Is there problematic content on social media? Yes, of course. Just like there’s problematic content in real life. Are there toxic people on social media? Yes, just as there are some in real life.

And just like in real life, it is important to pick and choose who and what you want to interact with. It is important to curate your experience, to know what you are willing and unwilling to see on your dash.

(And at least online you can curate what you see and read. In real life, it’s much harder to ‘delete’ the comments or actions of someone harassing you or your friend, or to make sure that this person stops harassing others: I’ve been reliably informed that this could be called murder, or at least homicide, and that it’s illegal. Too bad.)

So, what does “curating your social media experience” mean, concretely?

It means choosing carefully what you’re willing to see on your dash, what kind of content you’re willing to be exposed to and what kind of content you’re not. It’s not always easy, I will admit, especially when social media algorithm can be obscure and try to make you follow pages that are actually things you very much do not want to see. But there are ways to at least make sure that the majority of your dash is something you’re genuinely interested in.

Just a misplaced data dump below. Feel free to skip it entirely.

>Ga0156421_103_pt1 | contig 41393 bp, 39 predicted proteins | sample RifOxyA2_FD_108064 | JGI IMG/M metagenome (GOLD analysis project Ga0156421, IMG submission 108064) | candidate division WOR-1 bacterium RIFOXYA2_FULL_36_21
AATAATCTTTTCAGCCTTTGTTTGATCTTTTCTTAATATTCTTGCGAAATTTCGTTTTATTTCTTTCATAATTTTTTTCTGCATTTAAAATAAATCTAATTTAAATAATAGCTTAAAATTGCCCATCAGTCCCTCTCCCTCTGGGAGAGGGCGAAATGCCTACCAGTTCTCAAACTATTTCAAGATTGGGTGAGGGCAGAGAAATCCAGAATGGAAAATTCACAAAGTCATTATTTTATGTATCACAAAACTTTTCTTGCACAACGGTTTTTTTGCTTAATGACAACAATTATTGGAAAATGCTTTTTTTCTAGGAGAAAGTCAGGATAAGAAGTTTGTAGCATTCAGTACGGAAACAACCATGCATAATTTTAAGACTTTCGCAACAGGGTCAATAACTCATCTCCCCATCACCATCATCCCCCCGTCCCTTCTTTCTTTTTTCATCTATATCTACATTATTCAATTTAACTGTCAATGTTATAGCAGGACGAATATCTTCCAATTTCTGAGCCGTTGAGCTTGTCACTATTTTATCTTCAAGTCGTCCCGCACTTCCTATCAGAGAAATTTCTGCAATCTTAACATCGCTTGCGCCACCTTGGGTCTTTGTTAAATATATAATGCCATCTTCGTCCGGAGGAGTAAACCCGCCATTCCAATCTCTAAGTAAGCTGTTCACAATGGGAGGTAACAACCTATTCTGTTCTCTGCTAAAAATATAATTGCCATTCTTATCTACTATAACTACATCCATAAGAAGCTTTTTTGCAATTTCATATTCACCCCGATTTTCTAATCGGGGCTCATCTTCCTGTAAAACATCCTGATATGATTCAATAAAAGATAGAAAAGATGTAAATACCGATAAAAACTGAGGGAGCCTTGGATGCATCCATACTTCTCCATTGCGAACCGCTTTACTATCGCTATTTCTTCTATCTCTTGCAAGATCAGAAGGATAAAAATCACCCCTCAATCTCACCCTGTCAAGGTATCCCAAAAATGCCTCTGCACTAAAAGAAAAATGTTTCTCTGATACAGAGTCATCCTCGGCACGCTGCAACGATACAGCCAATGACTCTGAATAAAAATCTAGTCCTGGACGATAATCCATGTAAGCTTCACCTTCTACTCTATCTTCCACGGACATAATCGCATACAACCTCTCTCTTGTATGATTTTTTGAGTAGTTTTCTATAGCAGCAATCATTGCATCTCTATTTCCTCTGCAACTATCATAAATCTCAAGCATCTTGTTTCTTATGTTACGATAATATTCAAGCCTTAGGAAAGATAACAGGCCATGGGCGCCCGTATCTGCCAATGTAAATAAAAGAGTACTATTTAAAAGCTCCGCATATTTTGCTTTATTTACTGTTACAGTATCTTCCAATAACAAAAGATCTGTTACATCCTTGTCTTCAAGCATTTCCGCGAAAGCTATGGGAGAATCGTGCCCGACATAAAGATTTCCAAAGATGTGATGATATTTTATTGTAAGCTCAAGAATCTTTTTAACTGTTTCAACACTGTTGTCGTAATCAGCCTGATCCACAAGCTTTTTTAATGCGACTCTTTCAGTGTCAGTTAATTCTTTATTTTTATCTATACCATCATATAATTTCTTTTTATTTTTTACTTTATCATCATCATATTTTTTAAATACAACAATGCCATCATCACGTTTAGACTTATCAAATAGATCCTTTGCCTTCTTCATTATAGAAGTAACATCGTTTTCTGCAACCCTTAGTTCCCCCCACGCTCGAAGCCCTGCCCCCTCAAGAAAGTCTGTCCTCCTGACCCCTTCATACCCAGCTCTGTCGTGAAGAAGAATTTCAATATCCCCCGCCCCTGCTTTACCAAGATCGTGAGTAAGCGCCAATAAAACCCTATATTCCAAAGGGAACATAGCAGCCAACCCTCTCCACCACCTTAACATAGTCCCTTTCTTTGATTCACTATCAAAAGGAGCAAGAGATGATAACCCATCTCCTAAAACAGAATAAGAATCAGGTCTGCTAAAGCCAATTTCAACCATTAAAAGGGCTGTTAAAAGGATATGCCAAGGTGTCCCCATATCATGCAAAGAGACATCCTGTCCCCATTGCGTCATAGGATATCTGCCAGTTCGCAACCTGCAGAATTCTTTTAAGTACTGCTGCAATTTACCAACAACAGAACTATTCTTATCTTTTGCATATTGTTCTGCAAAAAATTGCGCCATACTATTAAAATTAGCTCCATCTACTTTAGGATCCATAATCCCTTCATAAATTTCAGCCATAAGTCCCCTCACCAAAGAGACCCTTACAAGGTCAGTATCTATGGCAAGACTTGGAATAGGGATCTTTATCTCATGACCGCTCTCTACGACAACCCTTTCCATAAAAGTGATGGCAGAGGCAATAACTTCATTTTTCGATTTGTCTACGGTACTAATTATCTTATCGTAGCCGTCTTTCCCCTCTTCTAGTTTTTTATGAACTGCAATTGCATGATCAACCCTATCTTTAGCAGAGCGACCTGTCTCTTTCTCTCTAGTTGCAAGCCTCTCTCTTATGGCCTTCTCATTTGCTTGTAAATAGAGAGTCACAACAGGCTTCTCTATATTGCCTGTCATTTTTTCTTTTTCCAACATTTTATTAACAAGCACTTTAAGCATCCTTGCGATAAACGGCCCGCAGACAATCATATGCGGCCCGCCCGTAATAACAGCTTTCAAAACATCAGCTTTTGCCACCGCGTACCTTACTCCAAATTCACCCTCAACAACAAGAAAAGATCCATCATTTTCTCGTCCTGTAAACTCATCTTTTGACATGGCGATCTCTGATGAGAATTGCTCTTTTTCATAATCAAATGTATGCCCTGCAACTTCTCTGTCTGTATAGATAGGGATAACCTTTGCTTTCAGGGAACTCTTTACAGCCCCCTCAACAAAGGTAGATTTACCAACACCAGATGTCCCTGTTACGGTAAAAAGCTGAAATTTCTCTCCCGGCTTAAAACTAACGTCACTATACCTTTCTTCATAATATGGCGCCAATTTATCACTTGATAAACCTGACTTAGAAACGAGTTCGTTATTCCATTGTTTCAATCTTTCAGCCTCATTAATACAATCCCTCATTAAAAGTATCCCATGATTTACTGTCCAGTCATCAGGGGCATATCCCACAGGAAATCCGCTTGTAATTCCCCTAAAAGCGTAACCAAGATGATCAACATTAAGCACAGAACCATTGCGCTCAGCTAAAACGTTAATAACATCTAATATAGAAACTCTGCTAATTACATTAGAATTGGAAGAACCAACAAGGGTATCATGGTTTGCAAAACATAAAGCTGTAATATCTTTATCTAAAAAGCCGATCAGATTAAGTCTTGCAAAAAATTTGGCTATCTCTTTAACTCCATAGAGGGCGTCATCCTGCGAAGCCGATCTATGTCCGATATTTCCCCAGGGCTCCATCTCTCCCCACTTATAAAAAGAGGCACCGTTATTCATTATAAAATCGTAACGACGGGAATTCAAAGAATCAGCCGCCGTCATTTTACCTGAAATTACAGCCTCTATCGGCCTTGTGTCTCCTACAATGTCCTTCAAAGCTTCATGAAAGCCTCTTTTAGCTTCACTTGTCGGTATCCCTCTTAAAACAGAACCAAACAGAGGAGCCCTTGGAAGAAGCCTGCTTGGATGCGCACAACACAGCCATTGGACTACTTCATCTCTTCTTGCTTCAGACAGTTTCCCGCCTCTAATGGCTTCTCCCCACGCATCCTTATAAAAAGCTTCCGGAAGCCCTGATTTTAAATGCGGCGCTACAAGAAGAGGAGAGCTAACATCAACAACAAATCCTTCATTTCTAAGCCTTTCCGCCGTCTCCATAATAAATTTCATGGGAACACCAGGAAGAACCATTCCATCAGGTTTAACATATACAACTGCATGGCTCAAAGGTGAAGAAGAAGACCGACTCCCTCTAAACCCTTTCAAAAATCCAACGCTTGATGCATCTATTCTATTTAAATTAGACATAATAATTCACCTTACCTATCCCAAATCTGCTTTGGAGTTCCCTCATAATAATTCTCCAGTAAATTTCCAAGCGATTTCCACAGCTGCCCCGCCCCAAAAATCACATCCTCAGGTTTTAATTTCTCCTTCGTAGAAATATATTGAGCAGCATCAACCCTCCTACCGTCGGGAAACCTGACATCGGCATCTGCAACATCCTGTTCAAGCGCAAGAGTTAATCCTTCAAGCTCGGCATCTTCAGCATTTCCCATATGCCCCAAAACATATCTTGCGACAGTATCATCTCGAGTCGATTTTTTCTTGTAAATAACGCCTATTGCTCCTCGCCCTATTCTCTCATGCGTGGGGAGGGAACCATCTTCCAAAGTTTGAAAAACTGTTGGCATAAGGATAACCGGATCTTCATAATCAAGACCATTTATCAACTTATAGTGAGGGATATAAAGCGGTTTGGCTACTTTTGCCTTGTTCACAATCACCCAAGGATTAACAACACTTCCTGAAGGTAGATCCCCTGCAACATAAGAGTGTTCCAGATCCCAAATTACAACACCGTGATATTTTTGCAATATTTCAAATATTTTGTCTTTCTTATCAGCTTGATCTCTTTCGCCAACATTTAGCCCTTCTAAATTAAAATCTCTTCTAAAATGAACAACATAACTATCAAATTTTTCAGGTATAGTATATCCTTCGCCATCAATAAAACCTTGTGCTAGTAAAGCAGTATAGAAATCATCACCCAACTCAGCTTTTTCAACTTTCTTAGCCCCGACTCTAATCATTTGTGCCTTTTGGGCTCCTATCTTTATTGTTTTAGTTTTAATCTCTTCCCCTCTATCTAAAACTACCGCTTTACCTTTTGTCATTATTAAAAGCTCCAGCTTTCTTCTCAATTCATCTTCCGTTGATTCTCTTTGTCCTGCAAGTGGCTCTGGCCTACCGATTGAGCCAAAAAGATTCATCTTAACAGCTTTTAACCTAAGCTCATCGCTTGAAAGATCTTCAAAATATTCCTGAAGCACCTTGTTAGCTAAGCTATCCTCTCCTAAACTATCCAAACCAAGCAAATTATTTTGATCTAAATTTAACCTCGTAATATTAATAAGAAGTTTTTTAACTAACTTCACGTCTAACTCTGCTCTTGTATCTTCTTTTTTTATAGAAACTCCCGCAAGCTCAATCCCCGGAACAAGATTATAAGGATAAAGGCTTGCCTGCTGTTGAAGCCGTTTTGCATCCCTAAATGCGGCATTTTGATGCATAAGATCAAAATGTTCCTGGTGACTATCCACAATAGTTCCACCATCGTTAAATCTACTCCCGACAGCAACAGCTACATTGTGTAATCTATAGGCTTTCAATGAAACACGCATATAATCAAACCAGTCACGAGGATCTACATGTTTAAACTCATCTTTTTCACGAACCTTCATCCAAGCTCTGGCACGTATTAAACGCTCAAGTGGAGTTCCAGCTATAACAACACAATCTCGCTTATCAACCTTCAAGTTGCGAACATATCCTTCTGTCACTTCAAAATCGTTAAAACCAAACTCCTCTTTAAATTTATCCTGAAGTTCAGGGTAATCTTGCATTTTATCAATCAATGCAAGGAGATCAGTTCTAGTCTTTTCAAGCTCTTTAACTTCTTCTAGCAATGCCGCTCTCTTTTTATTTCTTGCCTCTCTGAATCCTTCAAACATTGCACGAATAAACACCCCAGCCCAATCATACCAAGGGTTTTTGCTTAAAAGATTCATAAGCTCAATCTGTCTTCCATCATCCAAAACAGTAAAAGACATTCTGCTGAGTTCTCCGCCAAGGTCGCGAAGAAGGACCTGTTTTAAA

If you’re interested in a particular hobby or topic, make sure you follow people who are into the same thing! That way you’ll get to see their content more often, and maybe even have a look at their following lists to find other like-minded people! I also highly recommend following at least one page that posts nothing but pictures of baby animals – sometimes you just need some cuteness on your dash.

On the other hand, don’t hesitate to use the block, unfollow or back button if you see something that is not to your taste, or something that might be triggering or hurtful for you. If someone is harassing you on social media, it’s okay to block and report them. It’s okay to disable or moderate the comments that can be posted on your pages. It’s okay to block some tags so they won’t appear in your dash. It’s okay to download extensions that will take care of that for you as long as you give them a list of words or topics that you don’t want to see. That’s what those buttons are there for, and your first priority needs to be your wellbeing, no matter what.

This is what I call doing a Marie Kondo[1] of your social media experience: keep only that which brings you joy.

It is also okay to take a break now and then, if you feel you need one or even simply want one. It’s okay to turn off your social media for a couple of days/weeks/months, or even to completely quit one or more of them if the stress of keeping them up becomes to much. It should remain something fun, and never become something that drags you down.

Moderation, and caution, as with all things, also apply for social media.

Articolo con Sixtine Duvieusart


[1] Marie Kondo, also known as KonMari is a japanese organising consultant and author who is most known for her book The Life-Changing Magic of Tidying Up (2011) and the Netflix show Tidying Up with Marie Kondo